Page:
With opposition also rising to his free-trade policy, Bush reverted to the same tactic: Caricature and castigate critics of his own failed policies. "Protectionists," said Bush, pretend "we can keep our high standards of living, while walling off our economy."

But it was protectionists from Lincoln to Coolidge who gave us the highest standard of living on earth. And the record of Bush's merry band of free-traders? The largest trade deficits in history, a $200 billion trade surplus for Beijing at our expense in 2005, and 3 million lost manufacturing jobs since Bush first took the oath.

If America is angry over what interventionism and free trade have wrought, George Bush cannot credibly blame isolationists or protectionists. These fellows have an alibi. They were nowhere near the scene of the crime.

It is George W. Bush who is running out of alibis.

(Download an iPod-ready MP3 file of this column read by Pat Buchanan.)

Mr. Buchanan is a nationally syndicated columnist and author of The Death of the West, The Great Betrayal, and A Republic, Not an Empire.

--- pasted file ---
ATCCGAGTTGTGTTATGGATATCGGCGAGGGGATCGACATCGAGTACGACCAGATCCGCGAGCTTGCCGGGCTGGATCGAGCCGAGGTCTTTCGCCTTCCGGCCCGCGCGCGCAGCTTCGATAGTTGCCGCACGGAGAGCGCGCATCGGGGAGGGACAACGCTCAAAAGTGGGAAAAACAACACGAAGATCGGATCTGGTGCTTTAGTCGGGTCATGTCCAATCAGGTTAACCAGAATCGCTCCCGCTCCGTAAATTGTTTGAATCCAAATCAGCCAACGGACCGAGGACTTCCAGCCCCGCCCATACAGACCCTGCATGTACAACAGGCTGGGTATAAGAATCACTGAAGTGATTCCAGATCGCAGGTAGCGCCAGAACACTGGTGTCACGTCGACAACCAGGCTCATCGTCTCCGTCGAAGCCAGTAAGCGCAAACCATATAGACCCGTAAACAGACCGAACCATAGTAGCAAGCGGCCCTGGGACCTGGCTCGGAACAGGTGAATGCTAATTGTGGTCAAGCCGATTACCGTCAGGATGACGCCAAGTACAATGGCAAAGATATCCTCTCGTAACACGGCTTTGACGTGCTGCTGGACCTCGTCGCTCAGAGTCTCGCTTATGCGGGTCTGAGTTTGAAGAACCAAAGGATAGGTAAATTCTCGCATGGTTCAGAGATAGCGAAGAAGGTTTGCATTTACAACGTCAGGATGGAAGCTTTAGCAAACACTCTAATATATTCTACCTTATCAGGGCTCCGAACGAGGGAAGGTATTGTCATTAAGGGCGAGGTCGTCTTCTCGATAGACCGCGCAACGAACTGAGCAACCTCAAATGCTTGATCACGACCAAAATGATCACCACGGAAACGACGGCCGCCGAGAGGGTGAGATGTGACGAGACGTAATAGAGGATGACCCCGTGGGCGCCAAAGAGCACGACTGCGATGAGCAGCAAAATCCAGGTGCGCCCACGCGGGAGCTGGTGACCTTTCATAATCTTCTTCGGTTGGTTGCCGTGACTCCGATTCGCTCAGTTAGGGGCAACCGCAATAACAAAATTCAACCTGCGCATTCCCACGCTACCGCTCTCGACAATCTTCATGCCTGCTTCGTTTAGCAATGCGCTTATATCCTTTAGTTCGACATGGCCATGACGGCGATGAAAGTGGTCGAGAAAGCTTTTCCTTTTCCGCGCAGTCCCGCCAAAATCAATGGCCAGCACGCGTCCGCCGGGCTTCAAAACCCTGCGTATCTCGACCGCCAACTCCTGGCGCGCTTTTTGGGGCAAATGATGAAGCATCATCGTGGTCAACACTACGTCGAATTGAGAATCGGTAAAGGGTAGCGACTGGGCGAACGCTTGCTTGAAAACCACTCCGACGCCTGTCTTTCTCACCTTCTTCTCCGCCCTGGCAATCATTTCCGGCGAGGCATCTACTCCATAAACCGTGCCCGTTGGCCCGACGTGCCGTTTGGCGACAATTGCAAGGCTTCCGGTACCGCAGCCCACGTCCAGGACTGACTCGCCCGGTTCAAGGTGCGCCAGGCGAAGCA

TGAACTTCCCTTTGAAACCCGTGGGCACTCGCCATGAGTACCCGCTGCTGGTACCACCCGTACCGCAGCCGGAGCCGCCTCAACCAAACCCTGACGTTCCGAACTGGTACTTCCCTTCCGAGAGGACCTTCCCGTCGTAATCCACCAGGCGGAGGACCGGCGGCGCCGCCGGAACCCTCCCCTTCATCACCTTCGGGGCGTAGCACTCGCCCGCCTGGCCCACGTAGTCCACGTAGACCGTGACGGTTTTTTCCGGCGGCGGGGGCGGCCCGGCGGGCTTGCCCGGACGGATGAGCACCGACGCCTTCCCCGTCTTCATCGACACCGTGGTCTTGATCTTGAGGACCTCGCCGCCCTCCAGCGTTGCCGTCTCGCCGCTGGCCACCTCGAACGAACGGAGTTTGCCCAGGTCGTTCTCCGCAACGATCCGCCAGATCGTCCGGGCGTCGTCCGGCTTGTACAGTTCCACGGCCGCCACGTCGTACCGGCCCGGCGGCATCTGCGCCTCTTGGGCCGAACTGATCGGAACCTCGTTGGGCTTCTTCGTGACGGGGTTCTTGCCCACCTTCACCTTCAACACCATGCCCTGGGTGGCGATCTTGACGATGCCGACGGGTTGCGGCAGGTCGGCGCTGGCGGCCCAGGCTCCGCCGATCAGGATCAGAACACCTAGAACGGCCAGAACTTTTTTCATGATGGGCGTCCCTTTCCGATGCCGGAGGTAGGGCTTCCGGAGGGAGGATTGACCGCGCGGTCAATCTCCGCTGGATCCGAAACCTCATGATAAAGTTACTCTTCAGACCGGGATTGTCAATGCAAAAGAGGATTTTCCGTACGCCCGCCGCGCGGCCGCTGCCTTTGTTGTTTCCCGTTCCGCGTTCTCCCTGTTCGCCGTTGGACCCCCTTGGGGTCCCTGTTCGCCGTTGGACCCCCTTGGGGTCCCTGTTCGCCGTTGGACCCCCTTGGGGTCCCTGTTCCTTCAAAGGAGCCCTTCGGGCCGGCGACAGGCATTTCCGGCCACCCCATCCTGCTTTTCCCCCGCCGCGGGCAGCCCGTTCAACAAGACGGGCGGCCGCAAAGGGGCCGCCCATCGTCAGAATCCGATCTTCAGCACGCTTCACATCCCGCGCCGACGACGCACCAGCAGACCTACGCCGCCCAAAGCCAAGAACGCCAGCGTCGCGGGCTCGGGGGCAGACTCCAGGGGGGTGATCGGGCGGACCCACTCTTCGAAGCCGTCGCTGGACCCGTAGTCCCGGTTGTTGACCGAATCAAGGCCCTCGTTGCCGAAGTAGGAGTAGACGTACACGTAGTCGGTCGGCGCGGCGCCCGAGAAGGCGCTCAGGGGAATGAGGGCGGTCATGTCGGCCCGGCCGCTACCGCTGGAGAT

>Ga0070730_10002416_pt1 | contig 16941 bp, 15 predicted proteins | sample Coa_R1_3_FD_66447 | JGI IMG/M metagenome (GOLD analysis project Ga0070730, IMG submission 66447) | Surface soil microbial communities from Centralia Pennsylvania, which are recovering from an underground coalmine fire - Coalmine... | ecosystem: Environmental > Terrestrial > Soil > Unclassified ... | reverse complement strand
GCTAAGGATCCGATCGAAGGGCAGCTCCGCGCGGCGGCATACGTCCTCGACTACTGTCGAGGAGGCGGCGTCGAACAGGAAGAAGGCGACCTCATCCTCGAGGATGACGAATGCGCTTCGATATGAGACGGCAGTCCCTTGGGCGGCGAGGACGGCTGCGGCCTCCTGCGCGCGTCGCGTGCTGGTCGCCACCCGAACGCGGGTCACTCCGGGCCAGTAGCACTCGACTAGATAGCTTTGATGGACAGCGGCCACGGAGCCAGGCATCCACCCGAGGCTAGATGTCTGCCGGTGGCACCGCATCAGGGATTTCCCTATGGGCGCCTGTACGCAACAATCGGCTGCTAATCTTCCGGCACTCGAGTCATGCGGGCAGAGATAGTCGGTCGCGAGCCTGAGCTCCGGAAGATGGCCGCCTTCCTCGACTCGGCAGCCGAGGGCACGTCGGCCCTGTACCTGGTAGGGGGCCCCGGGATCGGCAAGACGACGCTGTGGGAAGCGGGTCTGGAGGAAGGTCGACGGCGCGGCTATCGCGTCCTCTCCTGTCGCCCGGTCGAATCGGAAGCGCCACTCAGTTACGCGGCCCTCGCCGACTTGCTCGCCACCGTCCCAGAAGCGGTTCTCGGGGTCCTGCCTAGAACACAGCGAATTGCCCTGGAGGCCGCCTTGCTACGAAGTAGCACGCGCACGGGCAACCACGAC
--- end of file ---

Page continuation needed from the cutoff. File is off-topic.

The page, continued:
Air America Radio

AAR News Banner

Rumsfeld Says "War on Terror" will Last for Many Years

In a speech at the National Press Club, Donald Rumsfeld compared the War on Terror to the Cold War. He said, the war on terror is the kind of struggle that might last decades as allies work to root out terrorists across the globe and battle extremists who want to rule the world. The speech titled, "The Long War" was delivered on the eve of the Pentagon's release of its Quadrennial Defense Review (QDR), which sets out plans for how the U.S. military will address major security challenges 20 years into the future.

Pat Buchanan: "Bush's Foreign Policy is Visibly Failing"

Republicans are fed up with Bush and his failing policies. Click here to read Patrick J. Buchanan's take on President Bush.

Bush Wants More Money for His Wars

On Thursday, President Bush announced he will ask Congress for $70 billion in new emergency funds for the wars in Iraq and Afghanistan. He will also seek another $50 billion for both wars early in 2007. $320 billion dollars has already been allocated for the wars, but Bush wants more. White House budget deputy director, Joel Kaplan would not explain how the money would be spent. Mr. Kaplan said the additional money would be calculated in the White House's deficit projections.